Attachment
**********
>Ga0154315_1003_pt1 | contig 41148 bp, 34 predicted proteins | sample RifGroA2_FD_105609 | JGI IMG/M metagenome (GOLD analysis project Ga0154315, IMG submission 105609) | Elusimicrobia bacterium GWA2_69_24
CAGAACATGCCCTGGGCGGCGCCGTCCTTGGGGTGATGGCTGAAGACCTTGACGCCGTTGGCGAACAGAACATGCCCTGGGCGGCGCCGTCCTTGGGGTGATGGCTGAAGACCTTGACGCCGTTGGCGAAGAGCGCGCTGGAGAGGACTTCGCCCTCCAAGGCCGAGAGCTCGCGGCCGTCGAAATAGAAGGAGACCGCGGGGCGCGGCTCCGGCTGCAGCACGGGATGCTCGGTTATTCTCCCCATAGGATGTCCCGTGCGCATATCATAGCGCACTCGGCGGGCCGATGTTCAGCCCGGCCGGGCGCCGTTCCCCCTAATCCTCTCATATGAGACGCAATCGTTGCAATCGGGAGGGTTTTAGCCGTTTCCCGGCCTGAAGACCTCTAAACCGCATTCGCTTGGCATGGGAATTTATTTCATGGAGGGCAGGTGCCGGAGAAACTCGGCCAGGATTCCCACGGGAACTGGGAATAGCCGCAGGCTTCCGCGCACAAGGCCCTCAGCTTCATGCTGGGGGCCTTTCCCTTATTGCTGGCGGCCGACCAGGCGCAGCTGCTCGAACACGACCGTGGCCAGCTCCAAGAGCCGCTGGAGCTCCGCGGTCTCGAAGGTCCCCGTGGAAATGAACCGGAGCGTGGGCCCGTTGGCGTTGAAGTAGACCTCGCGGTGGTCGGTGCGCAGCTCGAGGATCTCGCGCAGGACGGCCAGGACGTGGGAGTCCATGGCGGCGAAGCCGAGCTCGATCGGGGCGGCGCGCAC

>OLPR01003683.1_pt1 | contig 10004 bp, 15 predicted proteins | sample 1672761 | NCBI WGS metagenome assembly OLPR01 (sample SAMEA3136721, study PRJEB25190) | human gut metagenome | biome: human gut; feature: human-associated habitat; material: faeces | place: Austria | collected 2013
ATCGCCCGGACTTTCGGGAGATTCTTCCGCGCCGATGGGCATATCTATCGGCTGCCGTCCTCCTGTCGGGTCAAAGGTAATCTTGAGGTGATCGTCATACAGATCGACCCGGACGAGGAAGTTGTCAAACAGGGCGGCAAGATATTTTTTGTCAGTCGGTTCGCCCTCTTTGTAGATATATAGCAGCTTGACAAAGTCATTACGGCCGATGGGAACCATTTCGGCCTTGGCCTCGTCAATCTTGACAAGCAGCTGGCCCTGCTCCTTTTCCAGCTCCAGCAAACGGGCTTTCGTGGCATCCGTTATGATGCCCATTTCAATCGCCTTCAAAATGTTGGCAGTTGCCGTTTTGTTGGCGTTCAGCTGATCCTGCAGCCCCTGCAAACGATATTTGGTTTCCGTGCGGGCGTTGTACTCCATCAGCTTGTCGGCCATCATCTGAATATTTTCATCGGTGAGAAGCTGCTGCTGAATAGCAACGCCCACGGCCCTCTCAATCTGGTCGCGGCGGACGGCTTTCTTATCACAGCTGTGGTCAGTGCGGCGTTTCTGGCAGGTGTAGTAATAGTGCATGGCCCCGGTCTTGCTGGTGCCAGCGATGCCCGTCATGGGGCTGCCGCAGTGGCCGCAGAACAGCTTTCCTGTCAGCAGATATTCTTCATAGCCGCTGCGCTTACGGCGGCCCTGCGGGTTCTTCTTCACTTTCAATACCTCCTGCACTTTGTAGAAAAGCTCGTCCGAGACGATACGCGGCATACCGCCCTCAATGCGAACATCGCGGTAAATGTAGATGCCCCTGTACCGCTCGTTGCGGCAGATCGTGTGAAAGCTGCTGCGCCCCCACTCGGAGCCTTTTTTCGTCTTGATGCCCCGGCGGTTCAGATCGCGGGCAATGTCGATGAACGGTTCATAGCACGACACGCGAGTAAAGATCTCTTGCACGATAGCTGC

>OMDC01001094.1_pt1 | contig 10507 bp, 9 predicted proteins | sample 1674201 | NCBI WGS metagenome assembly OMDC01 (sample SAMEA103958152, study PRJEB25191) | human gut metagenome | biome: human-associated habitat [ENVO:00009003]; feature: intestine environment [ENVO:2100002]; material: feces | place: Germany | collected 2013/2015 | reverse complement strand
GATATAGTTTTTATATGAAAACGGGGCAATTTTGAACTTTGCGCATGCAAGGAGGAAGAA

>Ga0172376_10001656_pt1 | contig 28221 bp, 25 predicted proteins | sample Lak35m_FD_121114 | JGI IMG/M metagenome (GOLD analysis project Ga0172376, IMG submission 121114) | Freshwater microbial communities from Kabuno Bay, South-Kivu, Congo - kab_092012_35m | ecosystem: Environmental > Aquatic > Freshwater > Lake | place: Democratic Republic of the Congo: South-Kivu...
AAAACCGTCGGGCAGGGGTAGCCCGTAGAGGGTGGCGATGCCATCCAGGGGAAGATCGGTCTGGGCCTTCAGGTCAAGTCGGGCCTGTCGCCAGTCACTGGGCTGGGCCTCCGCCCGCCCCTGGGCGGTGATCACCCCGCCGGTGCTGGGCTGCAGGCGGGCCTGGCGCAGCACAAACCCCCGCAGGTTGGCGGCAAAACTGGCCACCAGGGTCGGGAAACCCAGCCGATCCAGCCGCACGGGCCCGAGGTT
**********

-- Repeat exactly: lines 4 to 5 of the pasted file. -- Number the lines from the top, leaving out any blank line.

ATCGCCCGGACTTTCGGGAGATTCTTCCGCGCCGATGGGCATATCTATCGGCTGCCGTCCTCCTGTCGGGTCAAAGGTAATCTTGAGGTGATCGTCATACAGATCGACCCGGACGAGGAAGTTGTCAAACAGGGCGGCAAGATATTTTTTGTCAGTCGGTTCGCCCTCTTTGTAGATATATAGCAGCTTGACAAAGTCATTACGGCCGATGGGAACCATTTCGGCCTTGGCCTCGTCAATCTTGACAAGCAGCTGGCCCTGCTCCTTTTCCAGCTCCAGCAAACGGGCTTTCGTGGCATCCGTTATGATGCCCATTTCAATCGCCTTCAAAATGTTGGCAGTTGCCGTTTTGTTGGCGTTCAGCTGATCCTGCAGCCCCTGCAAACGATATTTGGTTTCCGTGCGGGCGTTGTACTCCATCAGCTTGTCGGCCATCATCTGAATATTTTCATCGGTGAGAAGCTGCTGCTGAATAGCAACGCCCACGGCCCTCTCAATCTGGTCGCGGCGGACGGCTTTCTTATCACAGCTGTGGTCAGTGCGGCGTTTCTGGCAGGTGTAGTAATAGTGCATGGCCCCGGTCTTGCTGGTGCCAGCGATGCCCGTCATGGGGCTGCCGCAGTGGCCGCAGAACAGCTTTCCTGTCAGCAGATATTCTTCATAGCCGCTGCGCTTACGGCGGCCCTGCGGGTTCTTCTTCACTTTCAATACCTCCTGCACTTTGTAGAAAAGCTCGTCCGAGACGATACGCGGCATACCGCCCTCAATGCGAACATCGCGGTAAATGTAGATGCCCCTGTACCGCTCGTTGCGGCAGATCGTGTGAAAGCTGCTGCGCCCCCACTCGGAGCCTTTTTTCGTCTTGATGCCCCGGCGGTTCAGATCGCGGGCAATGTCGATGAACGGTTCATAGCACGACACGCGAGTAAAGATCTCTTGCACGATAGCTGC

>OMDC01001094.1_pt1 | contig 10507 bp, 9 predicted proteins | sample 1674201 | NCBI WGS metagenome assembly OMDC01 (sample SAMEA103958152, study PRJEB25191) | human gut metagenome | biome: human-associated habitat [ENVO:00009003]; feature: intestine environment [ENVO:2100002]; material: feces | place: Germany | collected 2013/2015 | reverse complement strand